It's 11 o'clock on a Monday morning. The office branch manager is in a fit of rage. He's been waiting for 2 hours for an important email, but he is not yet in receipt of the email. Again it looks like the mail server is misbehaving, and the delay in getting the mail will only prolong. The admin guy makes a quick analysis and confirms that no email is jammed in the email server. So what’s the exact problem?
The central mail server of the company is not responding to a ping, so that must be the problem. But, no the IT department has just confirmed that everything is perfect at their end, but they are not able to ping back to the node of the branch office. So it looks like there exists a problem with the network at the branch office.
In this scenario of network monitoring, one is tempted to ask "Are you managing the security and monitoring or are they managing you?"
Everyone would like to say - 'We are in control of our network", but unfortunately that is not the case here. When you sit down and conduct an audit to analyze your network vulnerabilities, misconfiguration and malware, you are likely to come across lots of shortcomings. After all your business and network is operating in a world that is constantly evolving, and cybercriminals are always on the lookout, they don't take breaks.
According to the EMA Network Management Megatrends 2016 Report, the average number of security and monitoring tools used by a “typical” enterprise (with 1,000 to 4,999 employees) ranges from 4 to 15 different. In 2014, the average enterprise used 3 to 10 different tools according to EMA. So in two years, there has been an increase of up to 30 percent in the number of tools used.
Management complexities and the lack of quality monitoring are some of the challenges that most IT departments face. Add to that the cost of operation and issues related to it. IT administrators agree that there are hundreds of tools for network monitoring, but unfortunately only 60 percent of those tools come any closer to monitoring works efficiently. The primary issue is about the problem related to data access and storage.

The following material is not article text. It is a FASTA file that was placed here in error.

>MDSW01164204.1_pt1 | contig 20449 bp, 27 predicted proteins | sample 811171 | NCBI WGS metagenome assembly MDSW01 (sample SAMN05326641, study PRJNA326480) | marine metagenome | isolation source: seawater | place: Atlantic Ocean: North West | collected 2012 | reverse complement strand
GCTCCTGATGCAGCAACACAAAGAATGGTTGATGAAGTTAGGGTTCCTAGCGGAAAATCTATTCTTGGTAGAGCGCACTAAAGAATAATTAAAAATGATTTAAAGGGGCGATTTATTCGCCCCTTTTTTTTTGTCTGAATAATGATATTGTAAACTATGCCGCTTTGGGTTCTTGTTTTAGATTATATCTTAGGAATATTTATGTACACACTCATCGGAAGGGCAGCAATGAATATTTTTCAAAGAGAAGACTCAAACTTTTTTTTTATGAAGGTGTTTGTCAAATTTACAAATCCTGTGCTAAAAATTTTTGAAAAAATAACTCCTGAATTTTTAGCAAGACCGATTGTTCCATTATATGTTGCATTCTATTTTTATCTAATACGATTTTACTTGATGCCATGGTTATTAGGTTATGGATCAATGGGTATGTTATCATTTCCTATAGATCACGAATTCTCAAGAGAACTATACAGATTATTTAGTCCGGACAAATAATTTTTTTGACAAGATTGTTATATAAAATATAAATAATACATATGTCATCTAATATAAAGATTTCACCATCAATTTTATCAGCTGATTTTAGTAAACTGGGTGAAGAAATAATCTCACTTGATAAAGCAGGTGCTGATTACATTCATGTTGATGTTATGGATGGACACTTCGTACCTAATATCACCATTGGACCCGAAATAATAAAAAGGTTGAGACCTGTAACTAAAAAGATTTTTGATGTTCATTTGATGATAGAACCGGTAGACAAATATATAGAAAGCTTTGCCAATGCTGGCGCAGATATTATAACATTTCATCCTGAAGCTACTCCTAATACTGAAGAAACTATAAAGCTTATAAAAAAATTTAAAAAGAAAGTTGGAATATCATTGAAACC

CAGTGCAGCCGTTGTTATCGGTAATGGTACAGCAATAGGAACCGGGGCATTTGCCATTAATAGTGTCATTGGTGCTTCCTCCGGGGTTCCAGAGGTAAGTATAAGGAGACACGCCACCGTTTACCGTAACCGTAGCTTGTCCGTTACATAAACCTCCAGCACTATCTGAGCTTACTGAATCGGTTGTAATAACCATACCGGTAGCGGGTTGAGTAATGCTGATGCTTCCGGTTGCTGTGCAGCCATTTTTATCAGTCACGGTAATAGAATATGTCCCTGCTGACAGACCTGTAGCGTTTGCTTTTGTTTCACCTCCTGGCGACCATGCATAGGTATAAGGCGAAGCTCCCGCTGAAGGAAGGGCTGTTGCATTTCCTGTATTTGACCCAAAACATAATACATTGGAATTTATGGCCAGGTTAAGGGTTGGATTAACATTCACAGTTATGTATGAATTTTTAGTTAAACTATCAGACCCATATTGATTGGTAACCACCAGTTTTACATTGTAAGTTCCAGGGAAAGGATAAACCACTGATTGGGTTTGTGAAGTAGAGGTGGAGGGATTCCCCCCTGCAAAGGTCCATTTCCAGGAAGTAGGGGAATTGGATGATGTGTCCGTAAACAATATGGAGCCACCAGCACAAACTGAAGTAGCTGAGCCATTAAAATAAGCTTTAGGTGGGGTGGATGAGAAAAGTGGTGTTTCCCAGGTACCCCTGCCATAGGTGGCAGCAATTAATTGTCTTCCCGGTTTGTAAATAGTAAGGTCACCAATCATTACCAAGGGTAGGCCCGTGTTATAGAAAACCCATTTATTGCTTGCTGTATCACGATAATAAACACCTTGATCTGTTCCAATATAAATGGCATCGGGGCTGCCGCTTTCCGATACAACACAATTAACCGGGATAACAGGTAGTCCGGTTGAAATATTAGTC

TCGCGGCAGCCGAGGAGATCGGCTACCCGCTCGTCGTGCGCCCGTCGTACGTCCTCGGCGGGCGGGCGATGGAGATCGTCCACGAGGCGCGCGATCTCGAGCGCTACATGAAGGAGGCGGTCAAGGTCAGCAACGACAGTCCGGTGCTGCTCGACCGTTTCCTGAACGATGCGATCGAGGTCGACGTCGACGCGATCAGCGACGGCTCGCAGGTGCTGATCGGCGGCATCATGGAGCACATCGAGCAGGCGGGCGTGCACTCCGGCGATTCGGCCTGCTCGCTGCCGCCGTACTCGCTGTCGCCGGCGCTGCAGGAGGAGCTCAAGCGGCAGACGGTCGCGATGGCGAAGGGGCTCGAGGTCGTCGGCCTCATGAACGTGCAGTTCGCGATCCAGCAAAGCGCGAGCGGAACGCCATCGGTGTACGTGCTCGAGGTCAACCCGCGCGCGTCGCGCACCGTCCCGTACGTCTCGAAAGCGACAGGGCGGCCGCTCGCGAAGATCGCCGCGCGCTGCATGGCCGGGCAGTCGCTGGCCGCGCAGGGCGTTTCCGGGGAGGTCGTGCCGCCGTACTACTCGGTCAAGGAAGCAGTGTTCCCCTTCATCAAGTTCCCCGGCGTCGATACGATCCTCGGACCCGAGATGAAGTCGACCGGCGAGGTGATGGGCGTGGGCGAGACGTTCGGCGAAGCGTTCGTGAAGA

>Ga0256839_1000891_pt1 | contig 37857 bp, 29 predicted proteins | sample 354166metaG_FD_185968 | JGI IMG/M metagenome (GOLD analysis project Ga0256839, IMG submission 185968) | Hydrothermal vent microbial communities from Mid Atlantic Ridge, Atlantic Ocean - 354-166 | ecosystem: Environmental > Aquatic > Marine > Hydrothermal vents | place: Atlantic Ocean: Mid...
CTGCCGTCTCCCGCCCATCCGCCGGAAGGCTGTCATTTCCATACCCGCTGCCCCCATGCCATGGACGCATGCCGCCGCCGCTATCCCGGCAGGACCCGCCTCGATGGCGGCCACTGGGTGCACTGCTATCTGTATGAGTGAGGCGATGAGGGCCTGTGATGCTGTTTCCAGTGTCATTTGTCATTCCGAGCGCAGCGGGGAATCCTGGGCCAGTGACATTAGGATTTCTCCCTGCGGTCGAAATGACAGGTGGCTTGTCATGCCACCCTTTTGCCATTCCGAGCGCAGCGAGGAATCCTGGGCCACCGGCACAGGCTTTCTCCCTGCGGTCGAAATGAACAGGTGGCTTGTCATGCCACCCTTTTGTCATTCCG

In a connected world getting access to monitoring data is very important. The more tools you have the more conflicts you witness with regards to data feeds. The number of monitoring tools has grown exponentially in the last decade. You have everything to monitor, to start with the security system, bandwidth, code management, server and the countless data points available to collect the data.
As said above, the operational cost is on the high. A survey conducted by EMA in 2016 indicated that most respondents are not able to keep up with the pace of the number of tools that are introduced in the market. The more the tools the more it needs maintenance; including patches, updates, configuring for monitoring data etc. This reduces productivity.
All the tools are standalone and it is unlikely that any one tool can cater to the needs of all to collect data. Subsequently, an organization combines all the tools with each tool providing different metrics, thus creating a massive monitoring system. With such a complex system, network monitoring becomes a tedious task, and it consumes valuable time of the IT pros, rather than providing them with easy and seamless monitoring data.
So what is ideal monitoring infrastructure?
A study shows that 45 percent of the IT pros spend more time trying to configure the monitoring tools. Interestingly 75 percent of the respondents think that they can achieve complete visibility, while only ⅓ are even remotely confident as to whether they can achieve it. So it is too early to say that you can get accurate data analytics.
At the end, the IT managers are forced to ask.
Why are you monitoring and for whom? Who needs the monitoring data. Find out in advance who is monitoring “customer.”
Finally, an organization needs to cater to the needs of the most valued audience to avoid redundancy and the need for multiple tools.